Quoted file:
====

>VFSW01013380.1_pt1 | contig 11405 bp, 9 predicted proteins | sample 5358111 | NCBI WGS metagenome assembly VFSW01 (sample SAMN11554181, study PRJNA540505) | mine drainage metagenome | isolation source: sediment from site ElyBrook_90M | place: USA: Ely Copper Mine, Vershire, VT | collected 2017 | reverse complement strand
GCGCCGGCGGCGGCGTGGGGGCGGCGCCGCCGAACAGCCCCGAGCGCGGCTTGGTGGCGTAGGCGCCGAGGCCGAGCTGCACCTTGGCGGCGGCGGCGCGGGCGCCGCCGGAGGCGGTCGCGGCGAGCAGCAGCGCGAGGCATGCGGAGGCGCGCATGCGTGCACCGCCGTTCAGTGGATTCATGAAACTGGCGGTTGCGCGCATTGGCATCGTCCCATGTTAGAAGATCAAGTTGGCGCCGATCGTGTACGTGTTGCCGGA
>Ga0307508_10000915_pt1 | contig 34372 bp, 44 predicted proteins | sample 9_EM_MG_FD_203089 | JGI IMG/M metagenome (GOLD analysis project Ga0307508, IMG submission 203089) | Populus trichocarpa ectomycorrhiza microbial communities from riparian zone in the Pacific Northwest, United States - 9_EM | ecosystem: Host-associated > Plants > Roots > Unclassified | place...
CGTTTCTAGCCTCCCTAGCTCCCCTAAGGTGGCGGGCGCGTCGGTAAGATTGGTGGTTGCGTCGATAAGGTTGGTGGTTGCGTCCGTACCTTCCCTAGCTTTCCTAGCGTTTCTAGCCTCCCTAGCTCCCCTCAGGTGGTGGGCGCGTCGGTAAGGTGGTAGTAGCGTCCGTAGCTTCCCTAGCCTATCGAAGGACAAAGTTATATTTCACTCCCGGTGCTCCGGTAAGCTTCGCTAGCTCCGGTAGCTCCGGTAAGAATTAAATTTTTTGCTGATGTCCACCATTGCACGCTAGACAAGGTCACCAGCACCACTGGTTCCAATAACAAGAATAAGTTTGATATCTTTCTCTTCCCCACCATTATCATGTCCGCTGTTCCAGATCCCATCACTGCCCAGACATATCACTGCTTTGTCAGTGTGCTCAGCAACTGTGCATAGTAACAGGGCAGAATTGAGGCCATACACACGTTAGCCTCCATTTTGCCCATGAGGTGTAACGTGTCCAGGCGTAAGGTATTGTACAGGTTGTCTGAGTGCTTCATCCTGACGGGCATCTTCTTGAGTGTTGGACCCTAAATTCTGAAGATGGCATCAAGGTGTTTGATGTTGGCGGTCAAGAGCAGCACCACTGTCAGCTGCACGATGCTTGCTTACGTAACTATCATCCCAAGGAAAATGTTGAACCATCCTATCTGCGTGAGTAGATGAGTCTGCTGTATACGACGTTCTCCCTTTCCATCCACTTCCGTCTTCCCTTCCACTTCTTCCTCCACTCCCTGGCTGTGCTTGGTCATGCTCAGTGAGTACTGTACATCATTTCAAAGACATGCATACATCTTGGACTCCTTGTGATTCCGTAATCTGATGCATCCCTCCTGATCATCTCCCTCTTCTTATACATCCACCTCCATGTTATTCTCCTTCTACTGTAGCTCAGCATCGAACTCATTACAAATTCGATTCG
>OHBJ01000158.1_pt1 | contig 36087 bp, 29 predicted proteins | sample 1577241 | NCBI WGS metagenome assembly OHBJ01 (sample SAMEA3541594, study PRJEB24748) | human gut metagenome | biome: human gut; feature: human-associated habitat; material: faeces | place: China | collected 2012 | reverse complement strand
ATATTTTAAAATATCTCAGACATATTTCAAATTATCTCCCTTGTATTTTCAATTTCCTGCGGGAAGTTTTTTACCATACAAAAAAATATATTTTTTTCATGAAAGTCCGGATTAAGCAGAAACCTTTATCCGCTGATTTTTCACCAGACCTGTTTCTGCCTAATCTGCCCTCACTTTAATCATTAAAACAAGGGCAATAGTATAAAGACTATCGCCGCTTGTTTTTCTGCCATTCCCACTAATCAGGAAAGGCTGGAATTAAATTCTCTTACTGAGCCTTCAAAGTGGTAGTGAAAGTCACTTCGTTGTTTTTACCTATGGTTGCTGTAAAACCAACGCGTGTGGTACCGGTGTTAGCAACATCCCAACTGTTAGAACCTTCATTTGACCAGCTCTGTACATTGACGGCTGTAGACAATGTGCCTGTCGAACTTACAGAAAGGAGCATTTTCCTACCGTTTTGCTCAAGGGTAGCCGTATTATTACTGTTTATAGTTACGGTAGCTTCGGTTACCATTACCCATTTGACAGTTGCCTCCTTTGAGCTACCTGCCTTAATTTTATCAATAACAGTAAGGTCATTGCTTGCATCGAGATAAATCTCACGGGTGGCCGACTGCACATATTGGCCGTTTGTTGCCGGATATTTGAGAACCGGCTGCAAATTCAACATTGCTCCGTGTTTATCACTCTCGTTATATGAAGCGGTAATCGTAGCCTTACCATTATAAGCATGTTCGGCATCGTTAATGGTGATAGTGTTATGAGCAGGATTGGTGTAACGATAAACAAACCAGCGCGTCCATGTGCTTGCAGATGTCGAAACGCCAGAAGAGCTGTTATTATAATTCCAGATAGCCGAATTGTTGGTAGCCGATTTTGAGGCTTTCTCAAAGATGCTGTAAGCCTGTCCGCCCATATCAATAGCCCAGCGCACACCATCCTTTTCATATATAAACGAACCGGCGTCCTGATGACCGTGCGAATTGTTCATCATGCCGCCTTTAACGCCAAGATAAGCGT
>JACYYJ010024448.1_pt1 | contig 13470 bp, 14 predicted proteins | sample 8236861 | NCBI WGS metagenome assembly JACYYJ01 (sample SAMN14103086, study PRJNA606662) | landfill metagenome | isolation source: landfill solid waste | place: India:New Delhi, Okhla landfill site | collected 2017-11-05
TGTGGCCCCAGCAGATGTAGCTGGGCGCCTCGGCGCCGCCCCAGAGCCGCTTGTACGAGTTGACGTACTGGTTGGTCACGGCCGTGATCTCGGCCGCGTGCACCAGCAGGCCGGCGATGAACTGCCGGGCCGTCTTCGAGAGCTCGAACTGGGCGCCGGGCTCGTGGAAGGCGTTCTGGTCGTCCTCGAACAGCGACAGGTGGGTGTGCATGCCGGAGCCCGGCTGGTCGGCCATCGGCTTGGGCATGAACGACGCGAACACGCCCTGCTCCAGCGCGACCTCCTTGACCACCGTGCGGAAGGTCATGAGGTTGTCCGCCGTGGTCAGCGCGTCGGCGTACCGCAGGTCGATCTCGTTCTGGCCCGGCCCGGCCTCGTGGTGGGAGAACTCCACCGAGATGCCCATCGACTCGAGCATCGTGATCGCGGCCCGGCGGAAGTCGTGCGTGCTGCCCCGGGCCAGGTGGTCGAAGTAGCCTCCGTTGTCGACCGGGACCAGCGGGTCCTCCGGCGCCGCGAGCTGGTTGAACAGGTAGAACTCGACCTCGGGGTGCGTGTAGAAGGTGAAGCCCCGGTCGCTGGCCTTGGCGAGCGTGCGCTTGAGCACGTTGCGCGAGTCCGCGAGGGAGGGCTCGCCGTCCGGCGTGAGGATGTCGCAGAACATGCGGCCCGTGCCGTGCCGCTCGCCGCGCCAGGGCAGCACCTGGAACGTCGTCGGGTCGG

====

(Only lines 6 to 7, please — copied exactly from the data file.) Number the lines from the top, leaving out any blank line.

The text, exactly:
ATATTTTAAAATATCTCAGACATATTTCAAATTATCTCCCTTGTATTTTCAATTTCCTGCGGGAAGTTTTTTACCATACAAAAAAATATATTTTTTTCATGAAAGTCCGGATTAAGCAGAAACCTTTATCCGCTGATTTTTCACCAGACCTGTTTCTGCCTAATCTGCCCTCACTTTAATCATTAAAACAAGGGCAATAGTATAAAGACTATCGCCGCTTGTTTTTCTGCCATTCCCACTAATCAGGAAAGGCTGGAATTAAATTCTCTTACTGAGCCTTCAAAGTGGTAGTGAAAGTCACTTCGTTGTTTTTACCTATGGTTGCTGTAAAACCAACGCGTGTGGTACCGGTGTTAGCAACATCCCAACTGTTAGAACCTTCATTTGACCAGCTCTGTACATTGACGGCTGTAGACAATGTGCCTGTCGAACTTACAGAAAGGAGCATTTTCCTACCGTTTTGCTCAAGGGTAGCCGTATTATTACTGTTTATAGTTACGGTAGCTTCGGTTACCATTACCCATTTGACAGTTGCCTCCTTTGAGCTACCTGCCTTAATTTTATCAATAACAGTAAGGTCATTGCTTGCATCGAGATAAATCTCACGGGTGGCCGACTGCACATATTGGCCGTTTGTTGCCGGATATTTGAGAACCGGCTGCAAATTCAACATTGCTCCGTGTTTATCACTCTCGTTATATGAAGCGGTAATCGTAGCCTTACCATTATAAGCATGTTCGGCATCGTTAATGGTGATAGTGTTATGAGCAGGATTGGTGTAACGATAAACAAACCAGCGCGTCCATGTGCTTGCAGATGTCGAAACGCCAGAAGAGCTGTTATTATAATTCCAGATAGCCGAATTGTTGGTAGCCGATTTTGAGGCTTTCTCAAAGATGCTGTAAGCCTGTCCGCCCATATCAATAGCCCAGCGCACACCATCCTTTTCATATATAAACGAACCGGCGTCCTGATGACCGTGCGAATTGTTCATCATGCCGCCTTTAACGCCAAGATAAGCGT
>JACYYJ010024448.1_pt1 | contig 13470 bp, 14 predicted proteins | sample 8236861 | NCBI WGS metagenome assembly JACYYJ01 (sample SAMN14103086, study PRJNA606662) | landfill metagenome | isolation source: landfill solid waste | place: India:New Delhi, Okhla landfill site | collected 2017-11-05